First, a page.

Allan Loup of the University of Michigan Medical School to discuss the obligations of researchers at January webinar

bbag-iconAre Researchers Ever Obligated to Provide Individual Research Findings to Non-participant Third Parties?

Event flyer: Loup Flyer

A consensus is emerging that, in some circumstances, researchers have obligations to return individual research results to research participants. Recent methodological advances in genetics research suggest that researchers will increasingly uncover potentially pathogenic, actionable information relevant to individuals, such as family members of participants, who never involved themselves in research. Are investigators ever obligated to provide findings to these non-participant third parties? What could explain such obligations?

jan15Join us for Allan Loup’s lecture on Wednesday, January 15, 2014 from noon till 1 pm in person or online:

In person: The lecture will take place in C102 East Fee Hall on MSU’s East Lansing campus. Feel free to bring your lunch! Beverages and light snacks will be provided.

Online: Here are some instructions for your first time joining the webinar, or if you have attended or viewed them before, go to the meeting!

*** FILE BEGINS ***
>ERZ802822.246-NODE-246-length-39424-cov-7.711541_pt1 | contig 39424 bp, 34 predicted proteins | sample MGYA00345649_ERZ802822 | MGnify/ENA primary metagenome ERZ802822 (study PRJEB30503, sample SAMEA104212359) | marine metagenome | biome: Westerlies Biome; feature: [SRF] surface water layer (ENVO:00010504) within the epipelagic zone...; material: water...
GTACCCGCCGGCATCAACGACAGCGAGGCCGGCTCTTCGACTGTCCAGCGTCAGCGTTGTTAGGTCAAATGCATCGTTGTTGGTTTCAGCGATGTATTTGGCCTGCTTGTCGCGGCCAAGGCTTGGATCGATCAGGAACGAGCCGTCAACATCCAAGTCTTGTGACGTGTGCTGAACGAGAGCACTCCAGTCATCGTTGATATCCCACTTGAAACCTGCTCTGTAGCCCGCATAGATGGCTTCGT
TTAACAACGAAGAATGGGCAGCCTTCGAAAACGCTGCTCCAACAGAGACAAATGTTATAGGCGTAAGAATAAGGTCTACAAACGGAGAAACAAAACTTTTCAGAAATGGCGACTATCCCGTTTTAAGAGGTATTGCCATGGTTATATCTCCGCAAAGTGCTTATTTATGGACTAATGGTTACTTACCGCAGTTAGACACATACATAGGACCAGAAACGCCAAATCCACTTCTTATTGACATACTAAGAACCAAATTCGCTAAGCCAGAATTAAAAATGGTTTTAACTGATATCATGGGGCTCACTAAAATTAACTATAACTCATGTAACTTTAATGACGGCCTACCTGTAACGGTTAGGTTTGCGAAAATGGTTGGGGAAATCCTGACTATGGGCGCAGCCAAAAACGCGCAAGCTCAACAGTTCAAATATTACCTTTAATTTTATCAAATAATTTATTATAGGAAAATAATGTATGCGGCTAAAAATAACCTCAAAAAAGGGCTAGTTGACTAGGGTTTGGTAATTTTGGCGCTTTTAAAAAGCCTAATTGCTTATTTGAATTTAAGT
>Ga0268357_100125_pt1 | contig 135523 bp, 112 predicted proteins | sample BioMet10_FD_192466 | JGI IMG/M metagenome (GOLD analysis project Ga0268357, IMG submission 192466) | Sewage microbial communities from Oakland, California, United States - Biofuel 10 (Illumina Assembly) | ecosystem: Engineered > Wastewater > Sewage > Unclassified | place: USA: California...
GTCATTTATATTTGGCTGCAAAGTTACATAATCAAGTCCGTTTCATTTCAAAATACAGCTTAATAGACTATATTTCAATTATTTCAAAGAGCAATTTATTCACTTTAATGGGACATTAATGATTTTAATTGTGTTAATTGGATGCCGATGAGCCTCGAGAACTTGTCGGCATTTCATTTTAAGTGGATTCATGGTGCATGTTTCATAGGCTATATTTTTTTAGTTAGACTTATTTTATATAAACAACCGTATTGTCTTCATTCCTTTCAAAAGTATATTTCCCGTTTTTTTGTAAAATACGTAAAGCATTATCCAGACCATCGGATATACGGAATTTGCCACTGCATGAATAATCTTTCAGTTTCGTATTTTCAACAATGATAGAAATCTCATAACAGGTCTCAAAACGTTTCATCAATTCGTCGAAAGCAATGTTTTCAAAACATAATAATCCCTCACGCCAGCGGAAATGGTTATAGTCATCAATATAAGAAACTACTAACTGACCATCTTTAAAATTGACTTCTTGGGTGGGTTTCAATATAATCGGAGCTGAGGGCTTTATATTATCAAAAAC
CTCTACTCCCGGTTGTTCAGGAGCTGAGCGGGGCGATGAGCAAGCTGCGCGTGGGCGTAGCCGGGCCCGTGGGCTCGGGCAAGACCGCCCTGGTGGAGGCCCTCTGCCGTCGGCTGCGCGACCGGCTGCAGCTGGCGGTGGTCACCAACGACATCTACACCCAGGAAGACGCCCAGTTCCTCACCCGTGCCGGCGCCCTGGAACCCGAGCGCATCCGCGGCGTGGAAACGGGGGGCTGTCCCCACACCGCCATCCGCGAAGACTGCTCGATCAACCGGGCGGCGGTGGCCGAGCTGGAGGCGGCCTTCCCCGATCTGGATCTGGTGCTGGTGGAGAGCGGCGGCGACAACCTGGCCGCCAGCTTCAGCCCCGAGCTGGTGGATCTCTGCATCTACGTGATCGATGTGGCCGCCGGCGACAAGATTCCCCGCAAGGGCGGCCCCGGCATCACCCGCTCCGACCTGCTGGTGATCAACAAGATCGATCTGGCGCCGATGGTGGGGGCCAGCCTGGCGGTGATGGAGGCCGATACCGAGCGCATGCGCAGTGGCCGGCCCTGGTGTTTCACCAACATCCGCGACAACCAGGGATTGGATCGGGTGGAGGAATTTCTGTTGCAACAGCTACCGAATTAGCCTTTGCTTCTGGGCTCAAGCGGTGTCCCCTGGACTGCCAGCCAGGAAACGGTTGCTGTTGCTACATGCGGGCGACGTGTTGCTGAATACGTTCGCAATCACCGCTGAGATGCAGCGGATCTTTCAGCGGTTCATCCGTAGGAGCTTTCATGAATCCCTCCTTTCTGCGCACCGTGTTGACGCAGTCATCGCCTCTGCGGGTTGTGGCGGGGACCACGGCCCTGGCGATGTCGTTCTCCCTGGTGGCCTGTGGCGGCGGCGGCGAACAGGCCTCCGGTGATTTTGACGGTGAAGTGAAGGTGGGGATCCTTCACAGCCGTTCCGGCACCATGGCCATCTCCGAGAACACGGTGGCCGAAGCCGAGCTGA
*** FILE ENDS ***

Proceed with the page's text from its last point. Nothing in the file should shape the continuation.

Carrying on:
Allan Loup, JD, is a Regulatory Affairs Specialist at the University of Michigan Medical School. Loup graduated from the University of Michigan, received his law degree from Washington University in St. Louis, and trained in medical ethics at the MacLean Center for Clinical Medical Ethics at the University of Chicago. His current work addresses ethical and regulatory issues in the administration of research biorepositories.

About Michigan State Bioethics

Devoted to understanding and teaching the ethical, social and humanistic dimensions of illness and health care since 1977.
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